From her perspective, the EAT-Lancet report is not a “silver bullet” but rather “one of the first comprehensive guideposts for how to optimize health and environmental sustainability.”
At the very least, she’d like it to be a rallying cry.
“Consumers can do a lot with small changes,” she said. “If everyone ate a little more toward the reference diet, we could shift demand, and the food system would respond, potentially moving in a direction that’s more sustainable to meet that demand,” she said.
You might wonder if Stull practices what she preaches. She is indeed a vegetarian except for — honest — edible insects like crickets.
She has coined the word “entotarian” for someone like her. And much of her research is about assessing ways to optimize the use of protein-rich bugs as a healthy and sustainable part of human nutrition.
(If you share her appetite for insects, check out the upcoming Swarm to Table event taking place in Madison April 25 to 27. In addition to speakers, there will be cooking workshops, beer and bug tastings and an insect-inspired feast, for which tickets are required ($12 students, $25 non-students.) To reserve tickets for various events and for more information, go to swarmtotable.org.)
Assessing your impact
Bugs or no bugs, the factors involved in making food choices — cost, carbon footprint, nutrition, to name a few — can be overwhelming.
One person looking to make those choices easier for you, and kinder to Mother Earth, is Tom Bryan, a graduate student at the University of Wisconsin-Madison’s Nelson Institute for Environmental Studies and a member of the Mindful Climate Action group, which is part of UW’s Department of Family Medicine and Community Health.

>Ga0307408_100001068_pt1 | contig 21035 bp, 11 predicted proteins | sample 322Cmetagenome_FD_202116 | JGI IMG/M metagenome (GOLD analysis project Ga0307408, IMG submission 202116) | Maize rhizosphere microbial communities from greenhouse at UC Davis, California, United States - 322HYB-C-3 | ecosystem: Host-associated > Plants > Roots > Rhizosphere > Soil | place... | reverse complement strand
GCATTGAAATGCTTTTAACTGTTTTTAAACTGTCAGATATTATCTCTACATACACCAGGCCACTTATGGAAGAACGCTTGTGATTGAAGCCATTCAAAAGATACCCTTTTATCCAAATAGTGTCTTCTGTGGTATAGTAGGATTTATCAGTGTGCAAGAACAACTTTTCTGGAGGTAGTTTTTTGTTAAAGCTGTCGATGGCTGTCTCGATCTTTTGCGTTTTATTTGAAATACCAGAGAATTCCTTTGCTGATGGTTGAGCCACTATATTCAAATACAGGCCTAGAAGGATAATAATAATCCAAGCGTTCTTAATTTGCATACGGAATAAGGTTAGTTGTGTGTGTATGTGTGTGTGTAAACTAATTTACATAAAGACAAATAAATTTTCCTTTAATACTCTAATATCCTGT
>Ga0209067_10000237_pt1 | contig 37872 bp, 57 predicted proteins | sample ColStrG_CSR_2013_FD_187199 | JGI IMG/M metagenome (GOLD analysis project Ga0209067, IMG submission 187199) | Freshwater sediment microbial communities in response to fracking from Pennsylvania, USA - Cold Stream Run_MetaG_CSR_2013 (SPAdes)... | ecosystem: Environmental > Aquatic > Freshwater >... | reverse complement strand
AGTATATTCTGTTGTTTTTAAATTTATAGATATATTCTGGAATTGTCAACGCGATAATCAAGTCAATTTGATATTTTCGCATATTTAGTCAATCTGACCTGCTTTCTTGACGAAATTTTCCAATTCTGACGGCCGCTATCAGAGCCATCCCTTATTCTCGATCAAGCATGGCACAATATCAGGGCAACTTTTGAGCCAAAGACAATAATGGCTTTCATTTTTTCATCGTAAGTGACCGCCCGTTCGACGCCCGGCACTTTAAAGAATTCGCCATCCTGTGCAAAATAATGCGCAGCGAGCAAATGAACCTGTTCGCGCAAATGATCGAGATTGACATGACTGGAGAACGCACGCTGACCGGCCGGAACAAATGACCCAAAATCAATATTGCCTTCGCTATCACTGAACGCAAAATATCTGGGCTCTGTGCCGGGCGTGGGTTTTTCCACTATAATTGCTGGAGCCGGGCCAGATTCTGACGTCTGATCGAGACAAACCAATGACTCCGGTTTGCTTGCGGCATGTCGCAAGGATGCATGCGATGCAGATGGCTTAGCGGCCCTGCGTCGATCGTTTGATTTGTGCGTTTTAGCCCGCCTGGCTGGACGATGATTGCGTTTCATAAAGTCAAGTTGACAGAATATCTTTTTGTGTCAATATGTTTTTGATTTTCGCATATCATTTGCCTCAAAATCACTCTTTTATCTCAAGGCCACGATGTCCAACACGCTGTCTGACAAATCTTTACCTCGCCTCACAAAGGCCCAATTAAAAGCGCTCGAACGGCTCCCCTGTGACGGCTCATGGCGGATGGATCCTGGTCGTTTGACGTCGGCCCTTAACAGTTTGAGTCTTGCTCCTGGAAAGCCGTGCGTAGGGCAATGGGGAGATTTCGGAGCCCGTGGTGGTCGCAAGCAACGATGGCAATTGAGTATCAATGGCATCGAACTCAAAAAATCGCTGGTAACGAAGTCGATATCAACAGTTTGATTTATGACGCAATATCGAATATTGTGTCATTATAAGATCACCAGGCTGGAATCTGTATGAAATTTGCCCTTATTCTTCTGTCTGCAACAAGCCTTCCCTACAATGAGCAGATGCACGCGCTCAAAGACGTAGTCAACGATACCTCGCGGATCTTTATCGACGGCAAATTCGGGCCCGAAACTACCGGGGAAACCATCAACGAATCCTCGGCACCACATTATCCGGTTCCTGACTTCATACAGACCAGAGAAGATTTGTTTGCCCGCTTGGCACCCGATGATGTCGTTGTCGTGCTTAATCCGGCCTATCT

He’s still putting the finishing touches on his doctoral dissertation, but his concept is to develop a calculator that will give people “a complex picture of their own diet's impact, rather than a simplified picture of chicken vs. beef, for example.”
There already are A vs. B carbon footprint calculators, such as the one devised by and Oxford University researcher, which can be accessed at bbc.com.
There you’ll find out, for instance, that by drinking a pint of beer a day, you contribute 243 kg annually to greenhouse emissions or the equivalent of driving a gas-powered car 622 miles. A glass of wine, by comparison, equals 114 kg and 291 miles.
But Bryan is after information that takes more factors into consideration.
Here’s an example of what he’s talking about: “A resident of the southwestern U.S. may value lower water-footprint foods more than someone from the Great Lakes region. A resident of coastal North Carolina might value lower carbon-footprint (foods) more than someone less directly affected by Earth's changing climate and rising sea levels.”
Ideally, he said, this calculator could add information to the existing diet tracking software for calories and nutrition.
And looking to the future, he imagines a day when — thanks to the wonders of artificial intelligence and photo recognition technology — you’ll be able to take a picture of your dinner “and find out the eco-impact of your meal.”
He also would like to see an “eco-impact facts table” included along with the nutrition facts on packaged foods.
“The pairing of these two tables also implies a cost-benefit relationship,” he said. “On one hand, here are the vital nutrients you are eating, and on the other hand, here are the environmental costs.”
So instead of standing at a grocery store debating about blueberries (healthy) that have been flown in from Peru (all those food miles), you’ll have the information you need to make an informed decision.
He pointed to the “climatarian diet” as being the one most closely related to his research. Its aim is to help address climate change by reducing the consumption of the meat most damaging to the environment, primarily beef and lamb.